In this post I’ll wrap up my account of constructing the holzgas system grafted onto an ex-French, ex-German Citroen 11CV sedan. I have written before about my habit of making use of “found” materials whenever possible. The big reveal here is that . . . wait for it . . . major parts of the system on the car were sourced from a used COVID-19 home test kit!
The item on the left in the photo above is the plastic tube into which the test strip is placed to determine a positive or negative reading from the COVID test nasal swab. Before I painted the tube I wrapped a couple strips of painter’s tape around it, to simulate retaining bands I’d seen on photos of holzgas precipitating tanks; I closed up the tube’s end and added items from the “leftover parts box” that bring to mind typical fixtures seen on the tanks.
In the foreground is the gas cooler, a component that is typically mounted on the front of vehicles. I constructed the cooler from “leftovers” that resembled a radiator, whose function the cooler replicates.
And what about the test kit swab? Nipping off the swab itself left a sturdy, hollow tube whose diameter replicated the pipes that delivered gas from the precipitating tank to the engine, where it was burned to propel the vehicle.
The second picture shows the lengths of tubing that link the tank to the engine. Also visible are the holes I bored into the Citroen’s fenders (“wings” to folks that prefer British automobile nomenclature), through which I threaded the delivery tubes.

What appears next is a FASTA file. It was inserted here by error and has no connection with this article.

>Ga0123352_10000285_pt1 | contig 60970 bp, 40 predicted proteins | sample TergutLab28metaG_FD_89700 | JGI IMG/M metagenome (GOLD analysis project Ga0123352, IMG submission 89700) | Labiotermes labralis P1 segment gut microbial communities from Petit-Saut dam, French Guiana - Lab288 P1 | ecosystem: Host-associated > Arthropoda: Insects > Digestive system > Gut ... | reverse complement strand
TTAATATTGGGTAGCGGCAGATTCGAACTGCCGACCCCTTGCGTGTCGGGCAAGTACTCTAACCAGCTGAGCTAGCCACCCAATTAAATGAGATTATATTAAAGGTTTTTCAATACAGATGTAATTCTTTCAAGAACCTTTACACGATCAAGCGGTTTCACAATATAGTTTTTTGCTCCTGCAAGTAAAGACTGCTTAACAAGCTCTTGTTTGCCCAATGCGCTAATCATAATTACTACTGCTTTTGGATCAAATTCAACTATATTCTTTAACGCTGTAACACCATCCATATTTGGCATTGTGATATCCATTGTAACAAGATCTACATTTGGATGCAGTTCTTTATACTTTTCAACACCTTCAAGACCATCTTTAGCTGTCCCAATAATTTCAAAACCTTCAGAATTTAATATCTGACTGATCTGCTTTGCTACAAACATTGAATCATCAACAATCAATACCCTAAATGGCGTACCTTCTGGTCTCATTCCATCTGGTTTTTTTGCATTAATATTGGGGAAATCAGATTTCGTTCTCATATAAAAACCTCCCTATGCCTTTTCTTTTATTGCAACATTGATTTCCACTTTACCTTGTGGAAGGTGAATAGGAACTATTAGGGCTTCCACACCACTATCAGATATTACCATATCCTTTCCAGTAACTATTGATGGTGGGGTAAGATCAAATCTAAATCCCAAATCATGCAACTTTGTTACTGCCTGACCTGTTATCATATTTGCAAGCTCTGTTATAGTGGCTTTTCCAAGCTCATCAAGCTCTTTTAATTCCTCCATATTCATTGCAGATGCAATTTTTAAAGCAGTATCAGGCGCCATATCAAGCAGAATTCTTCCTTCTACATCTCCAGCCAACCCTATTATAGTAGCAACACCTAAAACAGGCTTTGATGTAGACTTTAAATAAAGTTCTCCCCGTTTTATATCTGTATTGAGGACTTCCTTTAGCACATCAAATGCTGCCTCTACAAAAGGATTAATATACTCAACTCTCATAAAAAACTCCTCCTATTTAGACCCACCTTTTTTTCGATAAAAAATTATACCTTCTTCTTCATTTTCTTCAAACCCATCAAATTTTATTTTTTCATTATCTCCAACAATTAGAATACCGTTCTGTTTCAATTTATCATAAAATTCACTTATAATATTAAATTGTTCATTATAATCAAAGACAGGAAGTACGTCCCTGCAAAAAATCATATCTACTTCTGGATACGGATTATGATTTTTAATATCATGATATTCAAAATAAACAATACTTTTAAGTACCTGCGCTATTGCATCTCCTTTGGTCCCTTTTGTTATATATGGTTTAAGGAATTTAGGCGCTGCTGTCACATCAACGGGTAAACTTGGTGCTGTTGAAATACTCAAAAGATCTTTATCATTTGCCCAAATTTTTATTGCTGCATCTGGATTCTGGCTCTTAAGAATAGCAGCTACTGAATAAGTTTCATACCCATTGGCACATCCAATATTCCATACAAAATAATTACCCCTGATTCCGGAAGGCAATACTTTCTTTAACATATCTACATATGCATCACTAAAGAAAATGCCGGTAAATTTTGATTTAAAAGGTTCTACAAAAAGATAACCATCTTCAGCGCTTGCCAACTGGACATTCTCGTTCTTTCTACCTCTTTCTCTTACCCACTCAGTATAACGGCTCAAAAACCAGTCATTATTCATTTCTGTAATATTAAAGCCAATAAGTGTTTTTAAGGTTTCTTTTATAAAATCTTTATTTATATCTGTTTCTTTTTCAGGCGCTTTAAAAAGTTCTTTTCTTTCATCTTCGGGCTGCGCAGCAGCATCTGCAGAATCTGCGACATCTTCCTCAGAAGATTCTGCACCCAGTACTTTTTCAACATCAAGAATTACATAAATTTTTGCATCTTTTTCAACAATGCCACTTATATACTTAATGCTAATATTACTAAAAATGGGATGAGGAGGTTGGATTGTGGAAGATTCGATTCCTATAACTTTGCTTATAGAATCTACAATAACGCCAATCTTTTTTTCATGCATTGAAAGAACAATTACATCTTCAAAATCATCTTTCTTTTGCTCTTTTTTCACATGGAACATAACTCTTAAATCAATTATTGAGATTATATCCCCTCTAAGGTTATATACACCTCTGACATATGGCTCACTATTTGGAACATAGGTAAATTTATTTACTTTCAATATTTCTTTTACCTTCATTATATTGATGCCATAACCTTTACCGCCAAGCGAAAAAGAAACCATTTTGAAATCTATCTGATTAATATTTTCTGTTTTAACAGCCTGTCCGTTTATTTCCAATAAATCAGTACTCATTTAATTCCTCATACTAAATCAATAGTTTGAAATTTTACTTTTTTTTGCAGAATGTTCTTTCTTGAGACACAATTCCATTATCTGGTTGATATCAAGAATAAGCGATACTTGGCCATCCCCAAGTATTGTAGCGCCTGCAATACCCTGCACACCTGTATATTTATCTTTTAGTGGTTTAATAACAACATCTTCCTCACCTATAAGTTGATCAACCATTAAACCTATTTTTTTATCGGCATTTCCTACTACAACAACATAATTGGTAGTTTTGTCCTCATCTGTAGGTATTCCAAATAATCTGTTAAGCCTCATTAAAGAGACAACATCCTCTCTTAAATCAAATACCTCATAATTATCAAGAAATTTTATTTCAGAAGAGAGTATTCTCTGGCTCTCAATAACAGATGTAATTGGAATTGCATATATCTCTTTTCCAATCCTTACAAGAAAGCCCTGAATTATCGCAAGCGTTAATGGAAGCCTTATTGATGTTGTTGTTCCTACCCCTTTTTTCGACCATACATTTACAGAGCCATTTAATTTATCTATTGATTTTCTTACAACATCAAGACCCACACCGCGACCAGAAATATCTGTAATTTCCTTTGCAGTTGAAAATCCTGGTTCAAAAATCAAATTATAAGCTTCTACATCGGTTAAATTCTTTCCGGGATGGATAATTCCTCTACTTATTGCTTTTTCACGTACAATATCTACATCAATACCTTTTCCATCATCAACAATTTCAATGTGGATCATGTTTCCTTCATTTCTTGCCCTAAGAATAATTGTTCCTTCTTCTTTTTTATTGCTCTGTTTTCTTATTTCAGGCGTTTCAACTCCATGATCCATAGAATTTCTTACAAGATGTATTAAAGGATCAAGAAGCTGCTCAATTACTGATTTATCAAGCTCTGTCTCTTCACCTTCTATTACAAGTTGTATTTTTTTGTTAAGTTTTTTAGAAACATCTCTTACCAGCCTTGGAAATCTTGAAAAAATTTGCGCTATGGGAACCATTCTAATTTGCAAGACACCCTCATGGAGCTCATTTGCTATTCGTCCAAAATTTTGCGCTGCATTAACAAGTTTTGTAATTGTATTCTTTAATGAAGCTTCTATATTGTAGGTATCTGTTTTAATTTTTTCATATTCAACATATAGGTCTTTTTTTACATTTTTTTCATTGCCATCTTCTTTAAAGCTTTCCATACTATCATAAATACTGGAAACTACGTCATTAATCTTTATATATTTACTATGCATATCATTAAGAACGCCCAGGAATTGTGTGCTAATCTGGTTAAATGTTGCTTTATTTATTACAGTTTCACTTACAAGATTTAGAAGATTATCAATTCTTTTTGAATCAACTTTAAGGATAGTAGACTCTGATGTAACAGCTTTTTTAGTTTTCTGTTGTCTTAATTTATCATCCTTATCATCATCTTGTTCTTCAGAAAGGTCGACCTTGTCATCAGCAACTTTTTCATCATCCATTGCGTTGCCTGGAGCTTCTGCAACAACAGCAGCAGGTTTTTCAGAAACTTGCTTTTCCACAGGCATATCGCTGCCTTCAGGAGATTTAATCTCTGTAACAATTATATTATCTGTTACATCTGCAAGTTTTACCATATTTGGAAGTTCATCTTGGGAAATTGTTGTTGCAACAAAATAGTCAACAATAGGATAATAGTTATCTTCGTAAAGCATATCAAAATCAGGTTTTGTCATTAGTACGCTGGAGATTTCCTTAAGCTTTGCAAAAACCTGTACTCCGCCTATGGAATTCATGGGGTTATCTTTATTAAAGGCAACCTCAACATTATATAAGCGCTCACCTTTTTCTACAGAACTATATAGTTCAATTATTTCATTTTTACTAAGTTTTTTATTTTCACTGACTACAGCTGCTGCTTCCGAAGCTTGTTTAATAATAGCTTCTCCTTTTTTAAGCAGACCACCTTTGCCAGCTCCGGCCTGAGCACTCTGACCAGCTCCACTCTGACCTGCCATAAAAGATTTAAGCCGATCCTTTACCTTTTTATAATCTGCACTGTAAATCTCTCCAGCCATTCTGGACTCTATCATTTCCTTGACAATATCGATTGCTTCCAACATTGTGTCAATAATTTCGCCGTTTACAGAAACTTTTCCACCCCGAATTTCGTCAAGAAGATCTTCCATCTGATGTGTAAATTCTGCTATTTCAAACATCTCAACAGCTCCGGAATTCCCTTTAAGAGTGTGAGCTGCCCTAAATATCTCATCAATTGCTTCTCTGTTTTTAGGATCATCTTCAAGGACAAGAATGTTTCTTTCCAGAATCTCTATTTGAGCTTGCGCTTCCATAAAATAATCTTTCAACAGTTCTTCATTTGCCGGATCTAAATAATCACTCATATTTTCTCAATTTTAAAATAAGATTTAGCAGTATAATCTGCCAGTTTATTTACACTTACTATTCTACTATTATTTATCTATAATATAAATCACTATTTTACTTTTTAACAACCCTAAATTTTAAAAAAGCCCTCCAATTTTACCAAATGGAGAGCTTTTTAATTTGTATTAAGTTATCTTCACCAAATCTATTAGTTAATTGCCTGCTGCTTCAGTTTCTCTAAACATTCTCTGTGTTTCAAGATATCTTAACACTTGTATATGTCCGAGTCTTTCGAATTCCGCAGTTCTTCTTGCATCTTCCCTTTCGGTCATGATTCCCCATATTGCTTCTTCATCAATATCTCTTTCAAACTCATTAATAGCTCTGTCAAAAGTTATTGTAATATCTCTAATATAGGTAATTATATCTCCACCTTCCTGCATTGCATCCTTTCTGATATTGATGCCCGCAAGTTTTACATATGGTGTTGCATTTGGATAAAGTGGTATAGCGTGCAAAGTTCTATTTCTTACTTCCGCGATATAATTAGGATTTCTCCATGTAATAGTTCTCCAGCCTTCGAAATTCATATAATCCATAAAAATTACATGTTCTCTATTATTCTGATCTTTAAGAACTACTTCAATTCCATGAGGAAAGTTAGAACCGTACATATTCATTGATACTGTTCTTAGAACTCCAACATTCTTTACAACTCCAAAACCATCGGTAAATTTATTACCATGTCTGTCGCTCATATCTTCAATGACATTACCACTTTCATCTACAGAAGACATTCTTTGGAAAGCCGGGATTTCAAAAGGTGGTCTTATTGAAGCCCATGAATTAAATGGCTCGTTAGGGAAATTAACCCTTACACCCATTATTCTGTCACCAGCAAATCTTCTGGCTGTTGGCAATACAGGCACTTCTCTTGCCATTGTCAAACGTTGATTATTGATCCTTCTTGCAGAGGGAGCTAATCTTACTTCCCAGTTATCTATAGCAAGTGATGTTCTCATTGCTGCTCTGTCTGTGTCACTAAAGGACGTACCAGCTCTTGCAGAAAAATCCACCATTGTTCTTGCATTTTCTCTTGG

The next post will be concerned with the Citroen’s final assembly and painting details. I’d appreciate knowing what readers think about this project. Thanks!
2 thoughts on “Re-modeling 3.0 – Part 3”
Mr. Pedantic here… Sorry, the British car jargon “wings” equates to fenders, not bumpers.
“In British English, the fender is called the wing (this may refer to either the front or rear fenders. However, in modern unibody vehicles, rear fenders may also be called quarter panels.) The equivalent component of a bicycle or motorcycle, or the “cycle wing” style of wing fitted to vintage cars, or over tires on lorries which is not integral with the bodywork, is called a mudguard in Britain, as it guards other road users – and in the case of a bicycle or motorcycle, the rider as well – from mud, and spray, thrown up by the wheels.”
Thanks for pointing out this unforced error, Mr. P. I’ve corrected the reference in the post.